Many clients will claim that they have sensitive skin when in reality that is not the case at all. There are several explanations for this misunderstanding. Clients may have had adverse reactions in the past with treatments or products that were not suitable for their skin. There are many products that claim to be gentle, especially those including all-natural ingredients. However, just because a product is natural does not mean it is good for you or that it will not cause sensitivities or reaction. In fact, most allergic reactions are caused by natural elements. Some examples of these natural irritants include: peanuts, seeds, coconut, mushrooms, flowers and citrus fruit.

How to educate your client:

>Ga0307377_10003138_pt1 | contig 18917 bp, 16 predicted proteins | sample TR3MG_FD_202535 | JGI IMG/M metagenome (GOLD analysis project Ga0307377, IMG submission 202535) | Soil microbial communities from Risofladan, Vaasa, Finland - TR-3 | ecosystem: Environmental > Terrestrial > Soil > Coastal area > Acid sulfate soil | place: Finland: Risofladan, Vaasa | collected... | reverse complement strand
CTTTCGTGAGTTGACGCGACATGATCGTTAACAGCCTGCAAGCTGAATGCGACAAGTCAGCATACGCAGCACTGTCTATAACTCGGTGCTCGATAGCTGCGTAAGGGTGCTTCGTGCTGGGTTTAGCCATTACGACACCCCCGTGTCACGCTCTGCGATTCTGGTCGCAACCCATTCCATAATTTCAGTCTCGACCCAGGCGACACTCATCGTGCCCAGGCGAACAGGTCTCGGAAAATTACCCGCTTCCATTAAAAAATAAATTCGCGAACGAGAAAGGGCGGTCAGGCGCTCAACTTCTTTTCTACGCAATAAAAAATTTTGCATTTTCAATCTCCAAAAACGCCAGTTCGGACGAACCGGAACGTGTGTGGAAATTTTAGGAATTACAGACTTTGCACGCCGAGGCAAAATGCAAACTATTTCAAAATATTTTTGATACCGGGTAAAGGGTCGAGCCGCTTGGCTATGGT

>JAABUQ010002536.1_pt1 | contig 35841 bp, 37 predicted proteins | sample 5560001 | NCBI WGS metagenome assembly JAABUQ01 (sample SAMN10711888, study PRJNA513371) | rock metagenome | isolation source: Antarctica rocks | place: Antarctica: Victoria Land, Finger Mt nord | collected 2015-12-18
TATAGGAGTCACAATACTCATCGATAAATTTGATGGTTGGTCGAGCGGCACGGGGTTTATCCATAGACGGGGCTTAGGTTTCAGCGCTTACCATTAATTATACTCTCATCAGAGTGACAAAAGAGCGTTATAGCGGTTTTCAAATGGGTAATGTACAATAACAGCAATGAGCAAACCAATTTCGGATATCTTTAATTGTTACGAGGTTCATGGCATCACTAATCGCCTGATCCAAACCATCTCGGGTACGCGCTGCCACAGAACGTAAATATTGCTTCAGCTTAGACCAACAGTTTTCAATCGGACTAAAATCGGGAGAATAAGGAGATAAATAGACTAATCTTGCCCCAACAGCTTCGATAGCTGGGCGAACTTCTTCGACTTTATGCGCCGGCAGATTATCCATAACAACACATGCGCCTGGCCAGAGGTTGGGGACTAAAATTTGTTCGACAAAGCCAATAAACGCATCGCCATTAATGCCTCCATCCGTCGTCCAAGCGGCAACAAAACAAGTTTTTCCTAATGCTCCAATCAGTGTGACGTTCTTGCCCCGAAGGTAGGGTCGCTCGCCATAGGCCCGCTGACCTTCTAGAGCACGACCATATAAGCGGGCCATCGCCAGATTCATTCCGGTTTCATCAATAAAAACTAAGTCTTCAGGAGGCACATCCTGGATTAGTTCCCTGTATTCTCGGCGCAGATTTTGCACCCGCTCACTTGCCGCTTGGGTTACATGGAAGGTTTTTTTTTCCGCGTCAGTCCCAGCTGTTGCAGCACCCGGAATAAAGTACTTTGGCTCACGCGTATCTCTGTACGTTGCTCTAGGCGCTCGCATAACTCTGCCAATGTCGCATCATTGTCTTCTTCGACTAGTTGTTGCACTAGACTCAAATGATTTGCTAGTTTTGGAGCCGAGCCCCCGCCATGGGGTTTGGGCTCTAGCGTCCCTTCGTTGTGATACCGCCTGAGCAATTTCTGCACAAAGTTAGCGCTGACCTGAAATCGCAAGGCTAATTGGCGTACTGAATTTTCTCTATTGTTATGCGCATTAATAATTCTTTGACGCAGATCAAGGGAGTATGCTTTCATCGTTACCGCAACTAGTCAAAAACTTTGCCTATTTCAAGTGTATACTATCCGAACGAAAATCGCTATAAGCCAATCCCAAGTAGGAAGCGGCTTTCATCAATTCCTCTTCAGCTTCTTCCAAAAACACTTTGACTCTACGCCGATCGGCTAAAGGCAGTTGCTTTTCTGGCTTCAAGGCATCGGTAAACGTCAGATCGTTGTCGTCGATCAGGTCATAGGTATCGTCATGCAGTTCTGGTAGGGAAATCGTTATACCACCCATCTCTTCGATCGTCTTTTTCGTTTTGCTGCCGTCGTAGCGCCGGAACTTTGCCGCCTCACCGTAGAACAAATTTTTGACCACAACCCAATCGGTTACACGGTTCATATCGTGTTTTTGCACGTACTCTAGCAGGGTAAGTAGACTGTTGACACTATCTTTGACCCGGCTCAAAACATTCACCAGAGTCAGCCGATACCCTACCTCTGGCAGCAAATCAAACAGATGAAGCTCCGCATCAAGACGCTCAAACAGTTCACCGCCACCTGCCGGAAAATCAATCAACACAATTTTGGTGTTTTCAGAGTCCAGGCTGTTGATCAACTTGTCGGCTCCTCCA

Ask loads of questions. Understanding what your client does at home on a daily basis is extremely important. Ask about your client’s lifestyle and experience with previous salon treatments – this will help you determine why they consider their skin to be sensitive. If you believe a client is sensitive due to her lifestyle, home care products and own actions, explain that to them in detail. For example, using perfumed products with high pH levels can disrupt the skin’s acid mantle, creating dryness and irritation. Changing your client’s home-care routine can dramatically reduce the side effects associated with sensitive skin. If the client is wary of trying something new, give samples to show the difference a change in products can make. On the other hand, if your client is sensitive due to a skin condition, such as rosacea, eczema or psoriasis, discuss potential triggers and how to avoid or minimize them.